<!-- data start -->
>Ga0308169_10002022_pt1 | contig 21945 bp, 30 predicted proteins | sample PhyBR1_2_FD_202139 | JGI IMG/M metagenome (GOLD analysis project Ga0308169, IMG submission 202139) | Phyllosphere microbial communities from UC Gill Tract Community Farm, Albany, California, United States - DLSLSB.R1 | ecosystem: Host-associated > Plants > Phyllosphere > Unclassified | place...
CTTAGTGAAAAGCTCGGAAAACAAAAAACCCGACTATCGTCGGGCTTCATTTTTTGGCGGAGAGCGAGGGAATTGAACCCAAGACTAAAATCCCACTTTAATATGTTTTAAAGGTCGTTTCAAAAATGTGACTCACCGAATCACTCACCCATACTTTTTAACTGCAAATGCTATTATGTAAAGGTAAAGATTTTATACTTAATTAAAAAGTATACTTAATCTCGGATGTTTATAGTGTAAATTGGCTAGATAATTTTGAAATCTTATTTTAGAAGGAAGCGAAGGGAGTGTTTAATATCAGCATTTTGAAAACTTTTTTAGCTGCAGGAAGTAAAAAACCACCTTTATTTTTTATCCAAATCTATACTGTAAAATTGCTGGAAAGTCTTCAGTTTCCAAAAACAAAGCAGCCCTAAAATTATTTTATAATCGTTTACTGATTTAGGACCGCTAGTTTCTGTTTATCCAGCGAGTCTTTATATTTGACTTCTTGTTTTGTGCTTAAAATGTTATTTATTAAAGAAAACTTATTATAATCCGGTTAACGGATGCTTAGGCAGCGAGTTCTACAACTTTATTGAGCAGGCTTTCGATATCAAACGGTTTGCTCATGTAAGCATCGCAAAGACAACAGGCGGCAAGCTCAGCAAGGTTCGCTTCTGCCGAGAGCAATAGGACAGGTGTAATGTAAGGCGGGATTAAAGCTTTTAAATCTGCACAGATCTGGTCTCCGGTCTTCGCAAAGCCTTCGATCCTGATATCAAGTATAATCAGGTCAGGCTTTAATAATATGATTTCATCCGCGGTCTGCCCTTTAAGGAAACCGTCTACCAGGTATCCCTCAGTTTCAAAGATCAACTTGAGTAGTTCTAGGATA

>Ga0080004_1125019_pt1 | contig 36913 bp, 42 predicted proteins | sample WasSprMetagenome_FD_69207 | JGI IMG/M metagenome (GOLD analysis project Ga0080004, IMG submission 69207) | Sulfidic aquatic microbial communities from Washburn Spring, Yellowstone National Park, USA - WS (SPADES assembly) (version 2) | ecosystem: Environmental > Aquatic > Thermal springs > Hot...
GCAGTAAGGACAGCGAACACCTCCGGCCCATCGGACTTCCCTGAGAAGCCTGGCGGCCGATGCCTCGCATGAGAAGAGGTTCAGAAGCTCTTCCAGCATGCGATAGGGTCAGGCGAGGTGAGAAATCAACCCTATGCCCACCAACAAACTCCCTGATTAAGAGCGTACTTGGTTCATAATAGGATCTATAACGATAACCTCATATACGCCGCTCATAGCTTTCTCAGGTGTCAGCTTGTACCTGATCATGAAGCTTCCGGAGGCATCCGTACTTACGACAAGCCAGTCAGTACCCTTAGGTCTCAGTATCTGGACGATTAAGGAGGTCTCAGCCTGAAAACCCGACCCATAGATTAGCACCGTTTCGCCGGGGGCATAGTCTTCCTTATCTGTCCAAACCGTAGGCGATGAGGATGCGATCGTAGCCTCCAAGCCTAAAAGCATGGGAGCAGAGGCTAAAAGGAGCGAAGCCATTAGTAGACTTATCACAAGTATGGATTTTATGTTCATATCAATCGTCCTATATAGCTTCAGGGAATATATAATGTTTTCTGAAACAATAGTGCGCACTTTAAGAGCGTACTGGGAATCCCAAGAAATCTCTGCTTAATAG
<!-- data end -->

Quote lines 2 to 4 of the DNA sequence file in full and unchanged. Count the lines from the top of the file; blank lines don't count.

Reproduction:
CTTAGTGAAAAGCTCGGAAAACAAAAAACCCGACTATCGTCGGGCTTCATTTTTTGGCGGAGAGCGAGGGAATTGAACCCAAGACTAAAATCCCACTTTAATATGTTTTAAAGGTCGTTTCAAAAATGTGACTCACCGAATCACTCACCCATACTTTTTAACTGCAAATGCTATTATGTAAAGGTAAAGATTTTATACTTAATTAAAAAGTATACTTAATCTCGGATGTTTATAGTGTAAATTGGCTAGATAATTTTGAAATCTTATTTTAGAAGGAAGCGAAGGGAGTGTTTAATATCAGCATTTTGAAAACTTTTTTAGCTGCAGGAAGTAAAAAACCACCTTTATTTTTTATCCAAATCTATACTGTAAAATTGCTGGAAAGTCTTCAGTTTCCAAAAACAAAGCAGCCCTAAAATTATTTTATAATCGTTTACTGATTTAGGACCGCTAGTTTCTGTTTATCCAGCGAGTCTTTATATTTGACTTCTTGTTTTGTGCTTAAAATGTTATTTATTAAAGAAAACTTATTATAATCCGGTTAACGGATGCTTAGGCAGCGAGTTCTACAACTTTATTGAGCAGGCTTTCGATATCAAACGGTTTGCTCATGTAAGCATCGCAAAGACAACAGGCGGCAAGCTCAGCAAGGTTCGCTTCTGCCGAGAGCAATAGGACAGGTGTAATGTAAGGCGGGATTAAAGCTTTTAAATCTGCACAGATCTGGTCTCCGGTCTTCGCAAAGCCTTCGATCCTGATATCAAGTATAATCAGGTCAGGCTTTAATAATATGATTTCATCCGCGGTCTGCCCTTTAAGGAAACCGTCTACCAGGTATCCCTCAGTTTCAAAGATCAACTTGAGTAGTTCTAGGATA

>Ga0080004_1125019_pt1 | contig 36913 bp, 42 predicted proteins | sample WasSprMetagenome_FD_69207 | JGI IMG/M metagenome (GOLD analysis project Ga0080004, IMG submission 69207) | Sulfidic aquatic microbial communities from Washburn Spring, Yellowstone National Park, USA - WS (SPADES assembly) (version 2) | ecosystem: Environmental > Aquatic > Thermal springs > Hot...
GCAGTAAGGACAGCGAACACCTCCGGCCCATCGGACTTCCCTGAGAAGCCTGGCGGCCGATGCCTCGCATGAGAAGAGGTTCAGAAGCTCTTCCAGCATGCGATAGGGTCAGGCGAGGTGAGAAATCAACCCTATGCCCACCAACAAACTCCCTGATTAAGAGCGTACTTGGTTCATAATAGGATCTATAACGATAACCTCATATACGCCGCTCATAGCTTTCTCAGGTGTCAGCTTGTACCTGATCATGAAGCTTCCGGAGGCATCCGTACTTACGACAAGCCAGTCAGTACCCTTAGGTCTCAGTATCTGGACGATTAAGGAGGTCTCAGCCTGAAAACCCGACCCATAGATTAGCACCGTTTCGCCGGGGGCATAGTCTTCCTTATCTGTCCAAACCGTAGGCGATGAGGATGCGATCGTAGCCTCCAAGCCTAAAAGCATGGGAGCAGAGGCTAAAAGGAGCGAAGCCATTAGTAGACTTATCACAAGTATGGATTTTATGTTCATATCAATCGTCCTATATAGCTTCAGGGAATATATAATGTTTTCTGAAACAATAGTGCGCACTTTAAGAGCGTACTGGGAATCCCAAGAAATCTCTGCTTAATAG